Government Struggles to Convince Anyone that Rearmament is Being Taken Seriously

Tuesday 10th November 1936



The Debate on the Address – in effect the first Parliamentary debate of the new session – developed into a wide ranging debate on defence and rearmament issues. It was conducted in an objective and calm style, but, perhaps perversely, the absence of passion laid bare the flaws in the government’s programme and the political and bureaucratic cross-currents that hampered the work. Sir Thomas Inskip, the minister for the coordination of defence, was competent, honest and a dedicated public servant, but he had neither the official remit, character nor ambition either to blast through road-blocks or to give the House and the public the impression that the government really cared.


The great rallying call for enthusiastic rearmers was the need for a Ministry of Supply, successor to Lloyd George’s Ministry of Munitions of the First World War, a solid sign that national energies were being channeled into preparing for war. But there lurked in the background the recognition that even a Ministry of Supply would be futile under another Inskip. The inter-service rivalries – above all the merciless struggle between the Royal Navy and the RAF – were plain to see in the call from a backbencher to override “departmental fanatics”. The Navy had won its point in defeating – erroneously - the argument that battleships were vulnerable to bombers, but had failed to win control of the Fleet Air Arm, which left it far behind the US and Japanese Imperial navies. The greatest achievements Inskip could boast was a chain of barrage balloons round London, new heavy anti-aircraft guns and the conversion of two Territorial Army divisions to anti-aircraft duties. This simultaneously served as a confession of British vulnerability to air attack and an essentially defensive mindset in the government.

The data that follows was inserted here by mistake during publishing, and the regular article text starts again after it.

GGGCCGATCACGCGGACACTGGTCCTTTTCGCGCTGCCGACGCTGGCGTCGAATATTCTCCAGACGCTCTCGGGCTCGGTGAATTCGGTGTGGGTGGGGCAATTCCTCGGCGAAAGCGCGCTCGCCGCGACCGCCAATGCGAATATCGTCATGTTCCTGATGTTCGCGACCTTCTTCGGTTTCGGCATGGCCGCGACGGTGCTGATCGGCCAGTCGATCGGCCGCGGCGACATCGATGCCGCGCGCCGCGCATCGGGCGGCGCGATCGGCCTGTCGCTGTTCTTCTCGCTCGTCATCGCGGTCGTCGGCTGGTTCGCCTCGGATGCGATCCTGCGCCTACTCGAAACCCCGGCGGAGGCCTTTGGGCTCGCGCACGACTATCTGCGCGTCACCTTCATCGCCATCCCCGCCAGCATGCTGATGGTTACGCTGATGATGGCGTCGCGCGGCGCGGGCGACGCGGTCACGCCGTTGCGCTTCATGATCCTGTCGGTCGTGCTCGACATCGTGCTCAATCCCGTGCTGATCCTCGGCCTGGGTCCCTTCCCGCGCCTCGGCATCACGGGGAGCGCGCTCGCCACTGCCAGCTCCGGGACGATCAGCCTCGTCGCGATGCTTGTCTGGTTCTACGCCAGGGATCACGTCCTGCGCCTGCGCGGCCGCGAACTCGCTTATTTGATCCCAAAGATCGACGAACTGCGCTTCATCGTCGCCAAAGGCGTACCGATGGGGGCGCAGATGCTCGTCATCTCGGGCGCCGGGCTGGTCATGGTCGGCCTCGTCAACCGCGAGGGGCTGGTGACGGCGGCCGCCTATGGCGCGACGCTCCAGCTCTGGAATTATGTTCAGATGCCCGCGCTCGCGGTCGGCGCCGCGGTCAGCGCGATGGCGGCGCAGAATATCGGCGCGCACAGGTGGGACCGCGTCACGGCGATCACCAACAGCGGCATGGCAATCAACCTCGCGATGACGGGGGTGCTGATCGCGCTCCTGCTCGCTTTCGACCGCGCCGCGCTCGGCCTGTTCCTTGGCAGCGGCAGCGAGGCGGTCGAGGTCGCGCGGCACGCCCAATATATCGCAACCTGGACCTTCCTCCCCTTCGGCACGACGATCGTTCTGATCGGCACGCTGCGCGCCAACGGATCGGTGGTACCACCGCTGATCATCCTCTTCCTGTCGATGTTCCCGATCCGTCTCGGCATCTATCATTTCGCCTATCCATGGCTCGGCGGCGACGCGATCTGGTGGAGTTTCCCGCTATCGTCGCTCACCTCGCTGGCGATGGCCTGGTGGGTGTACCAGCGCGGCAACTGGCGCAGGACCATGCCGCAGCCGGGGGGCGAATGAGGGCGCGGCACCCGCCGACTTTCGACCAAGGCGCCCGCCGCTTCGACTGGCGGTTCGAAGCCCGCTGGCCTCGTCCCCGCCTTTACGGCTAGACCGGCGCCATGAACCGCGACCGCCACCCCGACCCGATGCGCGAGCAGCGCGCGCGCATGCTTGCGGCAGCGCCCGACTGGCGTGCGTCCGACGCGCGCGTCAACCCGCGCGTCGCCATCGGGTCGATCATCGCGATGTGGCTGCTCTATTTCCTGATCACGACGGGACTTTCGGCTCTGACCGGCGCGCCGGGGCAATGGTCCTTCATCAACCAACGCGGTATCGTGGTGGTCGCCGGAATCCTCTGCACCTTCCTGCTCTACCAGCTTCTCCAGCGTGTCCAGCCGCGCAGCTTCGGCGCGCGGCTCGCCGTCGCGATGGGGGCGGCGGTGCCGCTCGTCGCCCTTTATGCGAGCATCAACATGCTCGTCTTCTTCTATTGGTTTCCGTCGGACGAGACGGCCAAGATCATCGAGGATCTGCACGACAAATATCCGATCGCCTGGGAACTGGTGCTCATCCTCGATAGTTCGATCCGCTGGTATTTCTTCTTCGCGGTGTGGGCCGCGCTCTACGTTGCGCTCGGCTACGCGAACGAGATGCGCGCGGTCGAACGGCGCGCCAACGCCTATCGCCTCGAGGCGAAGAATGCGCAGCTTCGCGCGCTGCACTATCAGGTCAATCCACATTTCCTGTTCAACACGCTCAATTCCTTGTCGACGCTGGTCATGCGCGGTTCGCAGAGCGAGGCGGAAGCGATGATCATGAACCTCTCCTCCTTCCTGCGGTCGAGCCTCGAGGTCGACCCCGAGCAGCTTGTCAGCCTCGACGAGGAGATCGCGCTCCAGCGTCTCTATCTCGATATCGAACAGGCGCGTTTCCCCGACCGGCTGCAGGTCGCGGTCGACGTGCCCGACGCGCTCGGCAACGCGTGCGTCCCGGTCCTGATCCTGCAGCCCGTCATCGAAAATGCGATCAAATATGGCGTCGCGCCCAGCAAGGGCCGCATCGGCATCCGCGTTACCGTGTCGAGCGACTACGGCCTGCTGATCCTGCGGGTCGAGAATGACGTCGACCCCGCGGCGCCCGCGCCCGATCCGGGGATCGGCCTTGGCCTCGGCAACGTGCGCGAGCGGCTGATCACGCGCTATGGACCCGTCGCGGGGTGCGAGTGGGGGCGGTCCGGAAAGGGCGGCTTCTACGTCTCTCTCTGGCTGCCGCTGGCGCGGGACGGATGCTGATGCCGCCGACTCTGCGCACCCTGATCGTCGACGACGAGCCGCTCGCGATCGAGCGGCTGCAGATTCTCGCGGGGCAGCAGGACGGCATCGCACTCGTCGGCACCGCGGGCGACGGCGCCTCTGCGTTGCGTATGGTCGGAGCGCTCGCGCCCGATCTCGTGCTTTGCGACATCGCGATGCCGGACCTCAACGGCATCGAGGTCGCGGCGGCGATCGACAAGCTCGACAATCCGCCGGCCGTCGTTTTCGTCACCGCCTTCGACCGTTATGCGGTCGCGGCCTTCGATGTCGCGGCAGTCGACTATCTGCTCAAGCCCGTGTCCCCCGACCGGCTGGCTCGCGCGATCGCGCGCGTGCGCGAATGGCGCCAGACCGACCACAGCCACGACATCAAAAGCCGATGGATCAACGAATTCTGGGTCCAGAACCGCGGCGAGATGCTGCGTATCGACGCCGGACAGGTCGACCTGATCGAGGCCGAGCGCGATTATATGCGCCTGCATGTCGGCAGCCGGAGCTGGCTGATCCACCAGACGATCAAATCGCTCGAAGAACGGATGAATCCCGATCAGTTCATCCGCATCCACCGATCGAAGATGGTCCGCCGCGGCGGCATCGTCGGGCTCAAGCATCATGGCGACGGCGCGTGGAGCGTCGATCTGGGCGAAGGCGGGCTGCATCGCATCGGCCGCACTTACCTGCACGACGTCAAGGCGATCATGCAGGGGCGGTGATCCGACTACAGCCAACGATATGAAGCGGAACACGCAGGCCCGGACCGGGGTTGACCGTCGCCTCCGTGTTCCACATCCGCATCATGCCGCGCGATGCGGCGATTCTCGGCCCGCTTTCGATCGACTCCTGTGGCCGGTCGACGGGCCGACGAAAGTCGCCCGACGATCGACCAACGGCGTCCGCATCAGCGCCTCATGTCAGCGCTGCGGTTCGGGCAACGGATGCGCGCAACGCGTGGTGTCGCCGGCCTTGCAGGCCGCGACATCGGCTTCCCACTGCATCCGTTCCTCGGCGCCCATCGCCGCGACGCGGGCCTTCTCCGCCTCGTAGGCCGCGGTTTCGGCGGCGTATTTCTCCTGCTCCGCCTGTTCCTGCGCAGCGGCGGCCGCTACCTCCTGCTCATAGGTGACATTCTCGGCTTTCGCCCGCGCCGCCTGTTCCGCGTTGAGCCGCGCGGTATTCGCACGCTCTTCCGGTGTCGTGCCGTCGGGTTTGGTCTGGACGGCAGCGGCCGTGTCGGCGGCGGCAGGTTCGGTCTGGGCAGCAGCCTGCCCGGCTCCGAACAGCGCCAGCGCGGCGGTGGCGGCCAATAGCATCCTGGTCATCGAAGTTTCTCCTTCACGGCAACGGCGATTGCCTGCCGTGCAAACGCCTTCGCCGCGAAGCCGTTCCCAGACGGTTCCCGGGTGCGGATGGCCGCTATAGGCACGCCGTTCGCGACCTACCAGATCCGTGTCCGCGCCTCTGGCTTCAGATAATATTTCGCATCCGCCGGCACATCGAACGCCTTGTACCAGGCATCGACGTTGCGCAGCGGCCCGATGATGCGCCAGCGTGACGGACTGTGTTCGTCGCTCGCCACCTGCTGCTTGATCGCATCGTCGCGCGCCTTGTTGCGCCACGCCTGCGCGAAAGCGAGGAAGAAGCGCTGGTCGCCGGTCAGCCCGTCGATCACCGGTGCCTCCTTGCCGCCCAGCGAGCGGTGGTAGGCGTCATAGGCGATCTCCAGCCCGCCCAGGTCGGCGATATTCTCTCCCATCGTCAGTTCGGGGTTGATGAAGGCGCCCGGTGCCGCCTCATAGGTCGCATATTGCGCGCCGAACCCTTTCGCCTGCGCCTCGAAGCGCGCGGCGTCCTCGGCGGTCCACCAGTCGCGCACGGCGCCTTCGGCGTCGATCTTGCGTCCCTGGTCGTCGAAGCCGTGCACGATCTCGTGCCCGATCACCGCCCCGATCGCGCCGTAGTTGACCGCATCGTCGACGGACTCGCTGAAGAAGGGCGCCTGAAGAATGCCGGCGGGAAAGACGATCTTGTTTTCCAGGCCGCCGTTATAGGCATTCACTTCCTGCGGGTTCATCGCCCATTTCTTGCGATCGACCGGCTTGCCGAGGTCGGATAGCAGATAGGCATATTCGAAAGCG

Comments

Popular posts from this blog

Eighty years ago, Chamberlain is finally held to account for his dismal record

Eighty years ago, the British land in Norway in a campaign worthy of the debacles of the eighteenth century

Eighty years ago, the British campaign in central Norway nears collapse but Franco-British relations get a big fillip